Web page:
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Democrats end Congress sit-in over gun control (Update 4)

A photo shot and tweeted from the floor of the US House of Representatives by US House Rep. Katherine Clark shows Democratic members of the House staging a sit-in on the House floor

By Susan Cornwell
Democrats in the US House of Representatives on Thursday ended a more than 25-hour-long sit-in held on the chamber’s floor to protest the lack of action on gun control measures, vowing to come back more energised on the issue in July.
Representative Steny Hoyer, the No. 2 Democrat in the House, told Reuters that lawmakers would now go back to their home districts to continue to try to build support for legislation.
After raucous scenes that nearly erupted into a fistfight, the majority Republicans adjourned the House in the early hours of Thursday morning and said there would be no more votes until after the July 4 holiday.
The Democrats stayed behind and more than two dozen of them still occupied the House floor on Thursday morning, 24 hours after they took it over to demand Republican leaders allow a vote on gun-related legislation to push for gun control legislation after the gay nightclub massacre in Orlando.
The protesting lawmakers rotated in and out of the chamber, sitting in the aisles and in front of the podium, often chanting and singing. After the House leadership closed down the chamber’s television cameras, individual members broadcast video of their protest on Facebook Live and Periscope.
Such dramatic tactics by legislators are rare in the US Capitol and the protest underscored how sensitive the gun control issue has become after the June 12 shooting in which a gunman pledging allegiance to Islamic State killed 49 people.
Democrats were seeking votes on legislation to expand background checks for gun purchases, as well as measures to curb the sale of weapons to people on government watch lists.
Democratic leaders bought pizza and Chinese food for the protesting members on Wednesday night and Senator Elizabeth Warren provided doughnuts, said Representative Mark Takano of California.
“I’ve eaten more carbohydrates in sort of one 12-hour period than I have in the last several months,” he said.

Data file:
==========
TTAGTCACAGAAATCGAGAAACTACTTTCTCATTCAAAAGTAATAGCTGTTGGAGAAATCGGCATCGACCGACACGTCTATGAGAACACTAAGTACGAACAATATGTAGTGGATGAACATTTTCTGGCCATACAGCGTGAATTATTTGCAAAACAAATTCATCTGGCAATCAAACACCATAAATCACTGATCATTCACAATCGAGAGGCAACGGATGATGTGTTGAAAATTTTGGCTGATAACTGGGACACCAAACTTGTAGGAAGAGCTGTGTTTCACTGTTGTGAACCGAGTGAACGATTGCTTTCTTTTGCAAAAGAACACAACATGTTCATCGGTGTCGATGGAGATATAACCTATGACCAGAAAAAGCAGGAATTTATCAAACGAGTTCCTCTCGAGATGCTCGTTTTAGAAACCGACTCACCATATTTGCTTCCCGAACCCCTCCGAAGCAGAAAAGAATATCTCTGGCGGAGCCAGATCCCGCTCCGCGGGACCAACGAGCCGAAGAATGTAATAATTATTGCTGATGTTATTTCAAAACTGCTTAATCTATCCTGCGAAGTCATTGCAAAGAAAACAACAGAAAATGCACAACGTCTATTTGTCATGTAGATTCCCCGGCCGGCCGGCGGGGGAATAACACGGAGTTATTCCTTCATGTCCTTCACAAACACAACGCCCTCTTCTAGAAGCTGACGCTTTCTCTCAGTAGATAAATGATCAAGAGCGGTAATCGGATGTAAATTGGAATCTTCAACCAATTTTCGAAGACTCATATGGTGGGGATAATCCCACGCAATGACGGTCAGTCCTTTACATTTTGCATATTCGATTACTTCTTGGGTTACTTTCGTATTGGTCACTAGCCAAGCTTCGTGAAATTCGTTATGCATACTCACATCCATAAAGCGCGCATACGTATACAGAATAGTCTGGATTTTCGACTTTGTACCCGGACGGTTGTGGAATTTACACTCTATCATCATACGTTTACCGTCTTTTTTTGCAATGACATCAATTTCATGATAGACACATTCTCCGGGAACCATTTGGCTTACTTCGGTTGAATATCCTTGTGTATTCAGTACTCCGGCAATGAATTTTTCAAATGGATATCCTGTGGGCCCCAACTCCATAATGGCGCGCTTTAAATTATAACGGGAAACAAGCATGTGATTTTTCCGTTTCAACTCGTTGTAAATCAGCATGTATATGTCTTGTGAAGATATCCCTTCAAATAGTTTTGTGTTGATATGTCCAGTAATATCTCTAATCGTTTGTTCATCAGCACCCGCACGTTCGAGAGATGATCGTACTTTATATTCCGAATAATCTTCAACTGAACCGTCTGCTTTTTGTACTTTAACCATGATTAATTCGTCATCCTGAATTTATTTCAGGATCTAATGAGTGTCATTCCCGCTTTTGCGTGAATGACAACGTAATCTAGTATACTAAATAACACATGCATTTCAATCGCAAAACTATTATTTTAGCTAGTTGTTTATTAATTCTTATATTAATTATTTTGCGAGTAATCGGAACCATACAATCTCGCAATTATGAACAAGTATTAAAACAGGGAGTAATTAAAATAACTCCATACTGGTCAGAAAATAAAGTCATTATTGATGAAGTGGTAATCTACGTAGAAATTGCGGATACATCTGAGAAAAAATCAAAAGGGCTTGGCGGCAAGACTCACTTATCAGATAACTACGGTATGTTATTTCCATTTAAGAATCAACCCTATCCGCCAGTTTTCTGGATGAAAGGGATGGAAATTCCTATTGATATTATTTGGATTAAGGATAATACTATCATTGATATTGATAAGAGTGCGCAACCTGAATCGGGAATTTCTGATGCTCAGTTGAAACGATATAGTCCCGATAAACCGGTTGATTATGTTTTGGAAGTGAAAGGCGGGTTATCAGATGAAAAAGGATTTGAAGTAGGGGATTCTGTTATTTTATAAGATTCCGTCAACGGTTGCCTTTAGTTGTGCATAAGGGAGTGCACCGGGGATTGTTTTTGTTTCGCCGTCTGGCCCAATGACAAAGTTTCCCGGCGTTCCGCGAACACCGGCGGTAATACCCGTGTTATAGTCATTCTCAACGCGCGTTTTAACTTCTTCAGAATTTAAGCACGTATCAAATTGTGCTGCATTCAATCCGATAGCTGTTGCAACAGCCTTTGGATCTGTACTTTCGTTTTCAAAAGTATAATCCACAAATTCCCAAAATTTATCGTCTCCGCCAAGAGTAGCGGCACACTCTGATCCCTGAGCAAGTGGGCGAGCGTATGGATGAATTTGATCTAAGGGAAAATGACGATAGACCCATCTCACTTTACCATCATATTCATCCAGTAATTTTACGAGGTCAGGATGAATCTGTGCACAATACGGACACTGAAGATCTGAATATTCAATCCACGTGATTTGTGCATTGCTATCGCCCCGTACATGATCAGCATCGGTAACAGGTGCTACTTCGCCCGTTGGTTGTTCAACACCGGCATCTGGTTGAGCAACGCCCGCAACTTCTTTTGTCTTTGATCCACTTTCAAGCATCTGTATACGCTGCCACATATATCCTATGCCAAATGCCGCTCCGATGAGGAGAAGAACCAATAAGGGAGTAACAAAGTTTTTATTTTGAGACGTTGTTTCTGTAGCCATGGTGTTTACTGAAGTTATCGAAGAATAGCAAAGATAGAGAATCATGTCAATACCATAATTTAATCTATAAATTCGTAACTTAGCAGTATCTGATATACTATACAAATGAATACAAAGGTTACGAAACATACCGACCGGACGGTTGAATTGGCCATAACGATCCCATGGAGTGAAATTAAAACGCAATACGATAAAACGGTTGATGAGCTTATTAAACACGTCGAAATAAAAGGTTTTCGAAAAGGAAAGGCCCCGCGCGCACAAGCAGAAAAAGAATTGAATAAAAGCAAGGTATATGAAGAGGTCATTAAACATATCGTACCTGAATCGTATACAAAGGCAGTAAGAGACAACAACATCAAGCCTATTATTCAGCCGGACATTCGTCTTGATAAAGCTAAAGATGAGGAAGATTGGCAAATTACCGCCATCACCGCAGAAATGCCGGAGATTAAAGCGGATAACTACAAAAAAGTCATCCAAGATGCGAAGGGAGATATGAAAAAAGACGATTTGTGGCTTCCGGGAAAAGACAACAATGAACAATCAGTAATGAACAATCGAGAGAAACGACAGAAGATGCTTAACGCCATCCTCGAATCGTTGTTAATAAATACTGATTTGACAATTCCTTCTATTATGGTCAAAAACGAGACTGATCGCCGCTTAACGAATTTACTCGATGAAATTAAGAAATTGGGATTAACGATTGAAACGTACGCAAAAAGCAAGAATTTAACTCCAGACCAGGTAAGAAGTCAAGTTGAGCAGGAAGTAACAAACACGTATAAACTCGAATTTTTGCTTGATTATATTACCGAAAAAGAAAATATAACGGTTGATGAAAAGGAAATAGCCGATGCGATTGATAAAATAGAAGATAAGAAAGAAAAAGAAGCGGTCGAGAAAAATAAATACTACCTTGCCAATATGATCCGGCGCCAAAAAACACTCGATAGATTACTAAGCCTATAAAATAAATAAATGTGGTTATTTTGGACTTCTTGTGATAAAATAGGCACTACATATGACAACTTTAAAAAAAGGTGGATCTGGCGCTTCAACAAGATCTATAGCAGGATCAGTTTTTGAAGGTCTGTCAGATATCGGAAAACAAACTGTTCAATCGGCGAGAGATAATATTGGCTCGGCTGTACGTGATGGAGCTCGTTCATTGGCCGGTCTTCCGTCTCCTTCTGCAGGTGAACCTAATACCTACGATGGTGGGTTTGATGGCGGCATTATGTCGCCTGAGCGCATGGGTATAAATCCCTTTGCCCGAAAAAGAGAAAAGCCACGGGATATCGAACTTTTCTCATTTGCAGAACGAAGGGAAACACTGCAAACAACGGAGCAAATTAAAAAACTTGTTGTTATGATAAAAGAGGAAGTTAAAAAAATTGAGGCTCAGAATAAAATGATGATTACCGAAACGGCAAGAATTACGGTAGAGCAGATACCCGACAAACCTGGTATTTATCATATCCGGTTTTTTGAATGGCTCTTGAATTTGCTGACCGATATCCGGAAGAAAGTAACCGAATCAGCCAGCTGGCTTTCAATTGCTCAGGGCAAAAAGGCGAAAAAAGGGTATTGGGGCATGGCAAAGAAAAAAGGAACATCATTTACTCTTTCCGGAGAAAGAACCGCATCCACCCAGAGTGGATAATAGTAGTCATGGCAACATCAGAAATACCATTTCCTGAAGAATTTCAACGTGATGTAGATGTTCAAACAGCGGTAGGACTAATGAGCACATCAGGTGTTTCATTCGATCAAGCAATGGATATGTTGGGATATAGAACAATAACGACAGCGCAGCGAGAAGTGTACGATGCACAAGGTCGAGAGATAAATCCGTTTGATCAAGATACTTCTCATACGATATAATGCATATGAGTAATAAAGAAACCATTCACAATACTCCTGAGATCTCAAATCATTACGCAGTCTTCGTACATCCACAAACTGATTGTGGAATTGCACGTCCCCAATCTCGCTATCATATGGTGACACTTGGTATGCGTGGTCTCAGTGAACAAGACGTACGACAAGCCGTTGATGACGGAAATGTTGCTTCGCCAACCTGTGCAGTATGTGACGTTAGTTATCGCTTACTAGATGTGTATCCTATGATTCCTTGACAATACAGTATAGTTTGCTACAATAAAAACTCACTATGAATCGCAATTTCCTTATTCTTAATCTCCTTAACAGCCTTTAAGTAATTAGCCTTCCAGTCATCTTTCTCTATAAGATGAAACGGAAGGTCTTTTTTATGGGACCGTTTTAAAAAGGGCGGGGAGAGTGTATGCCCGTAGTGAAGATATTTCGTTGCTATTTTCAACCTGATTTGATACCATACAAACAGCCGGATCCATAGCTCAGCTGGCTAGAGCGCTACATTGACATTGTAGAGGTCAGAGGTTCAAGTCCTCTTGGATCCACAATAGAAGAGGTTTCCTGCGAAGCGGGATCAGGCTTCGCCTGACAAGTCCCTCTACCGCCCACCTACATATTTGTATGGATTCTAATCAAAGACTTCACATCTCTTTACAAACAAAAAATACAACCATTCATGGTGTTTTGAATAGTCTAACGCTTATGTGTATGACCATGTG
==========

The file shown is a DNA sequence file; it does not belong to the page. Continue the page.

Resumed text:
Republicans, angry about losing control of the chamber for most of Wednesday, denounced the sit-in. Chaotic scenes ensued when several Republican representatives charged the chamber floor and yelled at protesting Democrats, prompting a confrontation that nearly descended into fisticuffs.
Republican House Speaker Paul Ryan attacked the sit-in as nothing more than a publicity stunt that is helping Democrats raise 2016 election campaign funds.
“We’re reviewing everything right now as to what happened and how we can bring order to this chaos,” he said on Thursday. “This is the people’s house. This is Congress, the House of Representatives, and they’re descending into chaos.”
On Wednesday, Democrats held up signs honouring gun violence victims during the votes and sang “We Shall Overcome,” the anthem of the civil rights movement.
Ryan called for decorum but could scarcely be heard over Democrats chanting “No bill, no break!” to demand action on guns before the recess.
“The House is focused on eliminating terrorists, not constitutional rights of law-abiding citizens,” said Ryan’s spokeswoman, AshLee Strong.
Last week, Senate Democrats staged a filibuster to protest inaction on guns in the wake of the Orlando mass shooting, the worst in modern US history.
After the Senate talk-a-thon, the Senate’s Republican majority scheduled votes on four gun control measures – all of which failed on Monday. Work on a compromise is under way.
Senator Tim Kaine of Virginia, who joined the protesting House members for a while, told CNN the chamber could have a vote on that bill as early as Thursday.
Congress has not passed major gun control legislation since 1994, with gun rights defenders saying such measures infringe the constitutional right to bear arms.
Pleading for action on gun control, House Democratic leader Nancy Pelosi invoked not only Orlando but other mass shootings, including an attack a year ago by a white man at a black church in Charleston, South Carolina, that killed nine people.
“Just because they have left doesn’t mean we are taking no for an answer,” she said after Republicans departed.

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